Day 21 smoke and nicotine free!!!

Joined: 18 Dec 2008, 23:58

23 Jul 2002, 22:52 #6

WHAT OUTSTANDING INSPIRATION!!! I will keep this nearby for strength as I follow you on this path! GREAT POST and thank you from a newbie!

SAMImage 18 days, 10 hours, 52 minutes of freedom!

janetd (GOLD)
Joined: 18 Dec 2008, 23:59

24 Jul 2002, 00:47 #7

Great post, Lorraine! Who would have thought that we would come to enjoy not smoking so much! It is the great irony, isn't it?
yqs, Janet :)

Joined: 07 Jan 2009, 19:02

24 Jul 2002, 00:52 #8


Excellent post! Thank-you.

I have chosen not to smoke for 2 Months 1 Day 14 Hours 1 Minute 49 Seconds. Cigarettes not smoked: 1251. Money saved: C$419.32.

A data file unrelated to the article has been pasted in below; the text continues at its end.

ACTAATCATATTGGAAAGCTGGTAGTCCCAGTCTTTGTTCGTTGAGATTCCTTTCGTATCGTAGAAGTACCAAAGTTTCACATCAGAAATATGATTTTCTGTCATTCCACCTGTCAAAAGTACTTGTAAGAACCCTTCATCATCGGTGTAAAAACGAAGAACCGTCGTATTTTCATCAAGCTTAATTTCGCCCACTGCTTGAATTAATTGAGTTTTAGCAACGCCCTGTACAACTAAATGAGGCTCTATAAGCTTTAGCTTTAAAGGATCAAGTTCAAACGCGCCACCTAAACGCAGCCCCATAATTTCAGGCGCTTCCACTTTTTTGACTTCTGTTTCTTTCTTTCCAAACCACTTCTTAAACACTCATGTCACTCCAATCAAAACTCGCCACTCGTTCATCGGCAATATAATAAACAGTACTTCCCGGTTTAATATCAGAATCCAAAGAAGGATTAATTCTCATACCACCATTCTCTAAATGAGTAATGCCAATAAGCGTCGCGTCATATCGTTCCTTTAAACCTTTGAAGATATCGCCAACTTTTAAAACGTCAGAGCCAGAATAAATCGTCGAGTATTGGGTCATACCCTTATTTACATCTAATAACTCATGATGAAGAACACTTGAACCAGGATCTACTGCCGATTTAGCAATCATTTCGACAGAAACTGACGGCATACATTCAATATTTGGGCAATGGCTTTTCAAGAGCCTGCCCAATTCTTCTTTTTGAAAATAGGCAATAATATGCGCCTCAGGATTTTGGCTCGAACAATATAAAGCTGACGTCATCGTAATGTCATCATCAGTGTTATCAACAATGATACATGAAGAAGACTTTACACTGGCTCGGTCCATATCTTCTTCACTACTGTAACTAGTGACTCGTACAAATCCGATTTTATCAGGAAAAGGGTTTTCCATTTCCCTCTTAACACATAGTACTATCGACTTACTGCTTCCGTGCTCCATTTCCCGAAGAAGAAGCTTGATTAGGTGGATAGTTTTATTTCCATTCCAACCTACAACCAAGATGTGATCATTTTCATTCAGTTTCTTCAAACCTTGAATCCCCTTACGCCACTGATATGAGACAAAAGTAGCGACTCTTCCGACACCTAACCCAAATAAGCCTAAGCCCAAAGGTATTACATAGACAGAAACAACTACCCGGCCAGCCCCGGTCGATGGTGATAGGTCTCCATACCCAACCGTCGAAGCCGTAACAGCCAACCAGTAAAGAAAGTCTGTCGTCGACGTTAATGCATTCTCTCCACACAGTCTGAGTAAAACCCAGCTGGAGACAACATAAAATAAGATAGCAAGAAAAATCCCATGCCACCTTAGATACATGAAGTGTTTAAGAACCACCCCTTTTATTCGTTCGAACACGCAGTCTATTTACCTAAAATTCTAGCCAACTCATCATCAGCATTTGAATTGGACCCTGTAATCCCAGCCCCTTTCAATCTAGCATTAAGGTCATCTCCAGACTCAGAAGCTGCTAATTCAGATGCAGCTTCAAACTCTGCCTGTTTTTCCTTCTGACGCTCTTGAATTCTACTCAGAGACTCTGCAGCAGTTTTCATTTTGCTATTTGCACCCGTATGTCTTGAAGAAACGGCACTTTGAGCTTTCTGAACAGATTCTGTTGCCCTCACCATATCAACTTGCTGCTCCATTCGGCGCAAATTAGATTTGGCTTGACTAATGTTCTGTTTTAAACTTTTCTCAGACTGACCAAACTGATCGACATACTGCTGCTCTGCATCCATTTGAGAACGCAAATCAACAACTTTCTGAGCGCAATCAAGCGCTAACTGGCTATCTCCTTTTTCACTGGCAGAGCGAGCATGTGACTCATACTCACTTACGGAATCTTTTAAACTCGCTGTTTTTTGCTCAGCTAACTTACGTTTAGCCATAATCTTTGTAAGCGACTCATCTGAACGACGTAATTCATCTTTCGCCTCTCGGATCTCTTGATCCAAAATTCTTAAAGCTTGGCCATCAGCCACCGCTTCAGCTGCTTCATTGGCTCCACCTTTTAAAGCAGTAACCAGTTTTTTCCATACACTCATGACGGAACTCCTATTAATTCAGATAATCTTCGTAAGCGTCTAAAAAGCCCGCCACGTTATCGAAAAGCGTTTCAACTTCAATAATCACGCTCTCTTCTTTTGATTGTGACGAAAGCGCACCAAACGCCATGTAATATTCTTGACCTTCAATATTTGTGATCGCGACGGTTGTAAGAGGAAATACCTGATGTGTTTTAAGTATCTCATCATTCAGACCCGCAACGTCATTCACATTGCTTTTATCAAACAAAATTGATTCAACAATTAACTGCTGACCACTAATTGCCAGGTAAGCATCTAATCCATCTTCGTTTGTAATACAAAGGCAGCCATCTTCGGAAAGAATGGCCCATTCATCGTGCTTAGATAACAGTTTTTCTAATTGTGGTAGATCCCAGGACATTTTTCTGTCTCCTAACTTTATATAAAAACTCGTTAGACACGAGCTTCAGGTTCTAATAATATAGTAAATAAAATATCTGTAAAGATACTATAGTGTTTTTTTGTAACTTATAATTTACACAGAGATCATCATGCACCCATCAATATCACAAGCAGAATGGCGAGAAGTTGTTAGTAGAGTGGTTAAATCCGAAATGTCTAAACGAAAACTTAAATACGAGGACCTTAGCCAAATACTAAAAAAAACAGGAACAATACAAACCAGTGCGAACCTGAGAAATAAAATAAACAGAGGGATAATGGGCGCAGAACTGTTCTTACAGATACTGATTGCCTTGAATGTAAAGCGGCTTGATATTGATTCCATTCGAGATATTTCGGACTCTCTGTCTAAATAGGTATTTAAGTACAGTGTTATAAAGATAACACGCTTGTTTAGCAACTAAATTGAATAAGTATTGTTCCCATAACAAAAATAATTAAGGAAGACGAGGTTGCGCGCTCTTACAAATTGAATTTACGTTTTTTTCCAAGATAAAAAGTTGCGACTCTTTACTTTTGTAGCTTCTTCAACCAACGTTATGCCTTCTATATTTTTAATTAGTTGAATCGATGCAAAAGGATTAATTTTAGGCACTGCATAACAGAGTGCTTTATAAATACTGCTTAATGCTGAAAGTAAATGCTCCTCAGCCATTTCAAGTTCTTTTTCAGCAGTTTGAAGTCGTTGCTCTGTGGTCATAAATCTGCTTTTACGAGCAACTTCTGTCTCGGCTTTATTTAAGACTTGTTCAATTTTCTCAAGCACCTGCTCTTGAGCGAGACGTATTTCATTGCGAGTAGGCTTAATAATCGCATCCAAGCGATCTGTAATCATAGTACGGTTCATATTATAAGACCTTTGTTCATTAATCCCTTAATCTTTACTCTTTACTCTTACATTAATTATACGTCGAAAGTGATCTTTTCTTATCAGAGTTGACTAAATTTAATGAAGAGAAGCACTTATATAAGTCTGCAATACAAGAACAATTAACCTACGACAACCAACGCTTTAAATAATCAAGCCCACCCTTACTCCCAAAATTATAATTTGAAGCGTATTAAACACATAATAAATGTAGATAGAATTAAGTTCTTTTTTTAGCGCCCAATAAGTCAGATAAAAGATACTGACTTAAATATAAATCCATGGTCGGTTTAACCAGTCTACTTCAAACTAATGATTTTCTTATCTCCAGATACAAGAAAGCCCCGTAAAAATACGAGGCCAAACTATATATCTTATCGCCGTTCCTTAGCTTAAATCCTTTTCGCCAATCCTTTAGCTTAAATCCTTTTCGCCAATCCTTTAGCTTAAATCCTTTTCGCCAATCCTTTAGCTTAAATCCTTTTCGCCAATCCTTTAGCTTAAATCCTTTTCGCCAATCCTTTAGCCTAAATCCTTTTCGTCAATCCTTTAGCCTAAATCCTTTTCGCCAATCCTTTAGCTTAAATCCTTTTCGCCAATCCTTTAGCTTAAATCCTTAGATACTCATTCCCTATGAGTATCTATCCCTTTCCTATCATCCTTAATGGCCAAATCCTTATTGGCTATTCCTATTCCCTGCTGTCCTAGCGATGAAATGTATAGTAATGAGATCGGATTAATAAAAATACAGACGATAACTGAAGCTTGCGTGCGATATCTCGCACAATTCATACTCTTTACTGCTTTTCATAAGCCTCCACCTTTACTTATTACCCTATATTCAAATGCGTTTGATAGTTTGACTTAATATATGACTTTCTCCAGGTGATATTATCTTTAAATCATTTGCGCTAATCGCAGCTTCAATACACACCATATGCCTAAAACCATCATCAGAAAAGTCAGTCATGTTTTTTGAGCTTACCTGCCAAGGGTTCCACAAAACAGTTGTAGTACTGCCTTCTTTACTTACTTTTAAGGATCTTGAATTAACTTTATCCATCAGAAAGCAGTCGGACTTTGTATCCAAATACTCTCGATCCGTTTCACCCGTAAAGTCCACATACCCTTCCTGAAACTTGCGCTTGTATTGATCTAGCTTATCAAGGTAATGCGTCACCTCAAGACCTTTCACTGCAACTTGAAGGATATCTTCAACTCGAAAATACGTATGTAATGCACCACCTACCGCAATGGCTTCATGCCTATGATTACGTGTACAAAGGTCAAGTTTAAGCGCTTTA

Tatum (Bronze)
Joined: 18 Dec 2008, 23:59

24 Jul 2002, 01:04 #9

Imageappreciate it, enjoy it, celebrate itImage

I like that. It's right up there with all the great ones, including Never Take Another Puff.

Definitely a good daily affirmation for newbies and oldbies alike. For the newbies, it provides wonderful inspiration...and for the oldbies, even though I'm not one yet, (just what exactly is somebody who's in the middle considered anyway ? LOL) it would seem like it would be a reminder never to become complacent in their quits and to keep on appreciating how far they've come.

Well, whatever it is, it sounds good to me.
Thank you, Lorraine !!!

Brightest Blessings,
Tatum Image

Been kicking Nicodemons Butt to the Curb For 2 Months 3 Weeks 3 Days 2 Hours . Cigarettes not smoked: 2553. Money saved: $319.17.

SweetLorraine (Gold)
Joined: 18 Dec 2008, 23:59

08 Aug 2002, 20:37 #10

Image For all the newbies and lurkers!